Surprising food gave U.S. a 10-year boost to IQs

Scott Sutherland
July 24, 2013

According to a new study, the United States suddenly got a bit smarter starting in the mid-1920s, and it was due, ironically, to something that we probably don't think about too much about.

When you buy salt at the supermarket, or get those little packets with your take-out food, have you paid much attention to what it says on the packaging? The word 'iodized' on there probably doesn't register to us too often, but it's actually very important. Iodized salt is normal table salt mixed with a small amount of either sodium iodide salt or potassium iodide salt, and it was first introduced in the U.S. in 1924. By adding in these iodide salts, it addressed a serious iodine deficiency in the American diet, which not only reduced the number of deaths due to hyperthyroidism, but also apparently raised IQ test scores in iodine-deficient areas of the country over the next 10 years.

The areas of the U.S. that suffered from iodine deficiency at the time were around the Great Lakes, in the Appalachian region and in the U.S. Northwest, caused simply by not eating enough foods that are high in iodine (such as cheese and cow's milk, eggs, saltwater fish, shellfish). Since salt was and is so widely used, introducing iodized salt filled this deficiency, and the study found that the iodine-deficient regions of the United States saw a 15-point rise in IQ test scores (which translated into a 3.5 point rise nationwide).

This rise in IQ scores has been seen in other nations that introduced iodized salt too. It's called the Flynn Effect, named after Jim Flynn, who documented it and promoted awareness of the problem.

The reason why iodine deficiency affects intelligence is because iodine is used by the thyroid to produce important hormones that affect the development of the brain during childhood, and help the brain and body to function for our entire lives. Iodized salt definitely helps when our normal diet is low in iodine, but you can get more by eating things like bread, soda crackers, eggs, cheese and milk, yogurt, fish (cod or haddock), turkey, beef, soynuts and beans.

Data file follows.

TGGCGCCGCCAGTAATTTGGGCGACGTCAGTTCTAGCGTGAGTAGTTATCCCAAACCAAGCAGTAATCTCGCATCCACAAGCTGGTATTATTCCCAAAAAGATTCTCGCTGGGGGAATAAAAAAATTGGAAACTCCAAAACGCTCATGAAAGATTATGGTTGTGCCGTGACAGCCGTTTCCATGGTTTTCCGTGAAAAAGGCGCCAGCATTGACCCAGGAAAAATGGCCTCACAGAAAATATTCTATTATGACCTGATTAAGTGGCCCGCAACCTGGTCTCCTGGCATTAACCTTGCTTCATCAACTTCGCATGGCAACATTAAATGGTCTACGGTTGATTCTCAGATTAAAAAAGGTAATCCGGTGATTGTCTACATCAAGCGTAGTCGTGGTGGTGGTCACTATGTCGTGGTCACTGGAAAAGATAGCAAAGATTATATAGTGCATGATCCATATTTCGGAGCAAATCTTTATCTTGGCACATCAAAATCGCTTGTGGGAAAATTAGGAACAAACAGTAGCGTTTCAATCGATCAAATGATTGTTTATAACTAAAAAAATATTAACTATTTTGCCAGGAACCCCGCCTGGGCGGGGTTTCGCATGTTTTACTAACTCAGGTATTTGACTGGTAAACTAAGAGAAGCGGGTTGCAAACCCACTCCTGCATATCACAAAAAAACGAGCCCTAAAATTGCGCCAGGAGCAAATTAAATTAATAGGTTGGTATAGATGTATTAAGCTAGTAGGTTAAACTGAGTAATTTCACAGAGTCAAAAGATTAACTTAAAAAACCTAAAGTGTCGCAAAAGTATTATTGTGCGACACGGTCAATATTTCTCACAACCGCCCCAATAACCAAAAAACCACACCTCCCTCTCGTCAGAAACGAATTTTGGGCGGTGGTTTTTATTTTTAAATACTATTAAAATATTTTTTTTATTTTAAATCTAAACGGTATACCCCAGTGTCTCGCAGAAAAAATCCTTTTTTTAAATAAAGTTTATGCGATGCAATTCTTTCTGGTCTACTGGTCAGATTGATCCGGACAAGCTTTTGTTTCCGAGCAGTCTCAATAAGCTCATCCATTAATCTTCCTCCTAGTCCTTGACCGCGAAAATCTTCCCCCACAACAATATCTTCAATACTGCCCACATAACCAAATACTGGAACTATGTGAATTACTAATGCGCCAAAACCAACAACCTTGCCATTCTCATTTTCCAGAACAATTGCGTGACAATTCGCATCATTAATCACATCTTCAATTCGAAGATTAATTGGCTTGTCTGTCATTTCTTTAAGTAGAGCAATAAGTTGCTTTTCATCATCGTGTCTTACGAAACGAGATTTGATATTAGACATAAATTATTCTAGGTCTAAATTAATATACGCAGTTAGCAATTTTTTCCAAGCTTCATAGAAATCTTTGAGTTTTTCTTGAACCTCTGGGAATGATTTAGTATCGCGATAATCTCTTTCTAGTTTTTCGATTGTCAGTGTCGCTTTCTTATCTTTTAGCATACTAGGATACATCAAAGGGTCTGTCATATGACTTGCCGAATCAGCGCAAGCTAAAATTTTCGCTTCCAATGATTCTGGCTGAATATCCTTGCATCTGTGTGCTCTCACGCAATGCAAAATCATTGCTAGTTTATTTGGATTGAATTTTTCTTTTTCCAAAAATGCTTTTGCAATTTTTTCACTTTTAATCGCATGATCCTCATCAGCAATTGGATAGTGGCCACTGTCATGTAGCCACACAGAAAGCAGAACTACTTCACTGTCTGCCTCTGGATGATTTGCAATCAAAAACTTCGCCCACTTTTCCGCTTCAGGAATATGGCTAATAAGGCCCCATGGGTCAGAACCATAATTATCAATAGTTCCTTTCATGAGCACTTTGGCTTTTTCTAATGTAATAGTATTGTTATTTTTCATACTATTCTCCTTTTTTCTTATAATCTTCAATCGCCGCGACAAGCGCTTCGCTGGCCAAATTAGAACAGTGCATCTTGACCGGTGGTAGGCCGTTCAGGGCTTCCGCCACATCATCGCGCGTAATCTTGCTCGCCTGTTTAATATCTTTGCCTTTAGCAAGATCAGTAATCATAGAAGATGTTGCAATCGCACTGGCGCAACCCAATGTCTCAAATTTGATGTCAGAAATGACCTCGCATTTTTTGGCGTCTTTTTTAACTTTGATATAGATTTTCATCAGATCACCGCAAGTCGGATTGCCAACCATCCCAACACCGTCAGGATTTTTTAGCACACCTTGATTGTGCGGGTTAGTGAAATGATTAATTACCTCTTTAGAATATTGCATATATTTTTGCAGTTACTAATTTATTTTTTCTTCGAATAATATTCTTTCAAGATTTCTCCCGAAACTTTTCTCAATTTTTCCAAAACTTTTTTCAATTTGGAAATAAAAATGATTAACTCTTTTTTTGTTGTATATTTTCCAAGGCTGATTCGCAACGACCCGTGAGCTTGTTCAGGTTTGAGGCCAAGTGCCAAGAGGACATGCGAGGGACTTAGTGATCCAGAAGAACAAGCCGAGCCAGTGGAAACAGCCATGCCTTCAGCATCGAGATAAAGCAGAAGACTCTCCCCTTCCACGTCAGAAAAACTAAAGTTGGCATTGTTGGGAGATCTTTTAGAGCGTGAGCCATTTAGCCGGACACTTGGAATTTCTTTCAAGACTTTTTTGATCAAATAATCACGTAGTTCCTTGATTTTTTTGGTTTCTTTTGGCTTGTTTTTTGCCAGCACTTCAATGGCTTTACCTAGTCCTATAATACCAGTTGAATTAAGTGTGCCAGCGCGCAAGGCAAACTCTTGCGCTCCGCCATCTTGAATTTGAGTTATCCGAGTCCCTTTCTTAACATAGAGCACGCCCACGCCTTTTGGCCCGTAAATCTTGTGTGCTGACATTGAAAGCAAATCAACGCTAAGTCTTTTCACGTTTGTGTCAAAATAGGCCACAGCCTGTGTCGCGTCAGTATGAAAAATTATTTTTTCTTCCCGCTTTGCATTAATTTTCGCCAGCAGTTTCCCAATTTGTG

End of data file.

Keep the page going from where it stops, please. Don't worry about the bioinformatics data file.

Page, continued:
According to the World Health Organization, iodine deficiency is still a big problem in the developing world, causing hyperthyroidism, goiter and mental impairment. Their latest stats show that the number of countries that are considered iodine deficient have dropped by half, but some 54 countries around the world still suffer from this problem, and an estimated 33% of households world-wide still don't have access to iodized salt.

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There's several other vitamins and minerals that are (or should be) in our diet that affect our brain development and cognitive ability, such as the B vitamins, vitamins C, D, and E, as well as calcium, iron, magnesium, selenium and zinc. You can try taking a multivitamin to address any deficiencies you might have, but it's probably better to go for foods rich in these nutrients.

The Canadian Heart and Stroke Foundation has a good guide. They recommend fish, such as salmon, rainbow trout, sardines and mackerel. Green vegetables such as kale, collards, chard, spinach and broccoli have magnesium. Whole grains. Nuts like pecans, walnuts and almonds for vitamin E. Fruits that are brightly-coloured red, blue or purple, due to them containing an antioxidant called anthocyanin.

(Photo courtesy: Thomas J. Peterson/Getty Images)

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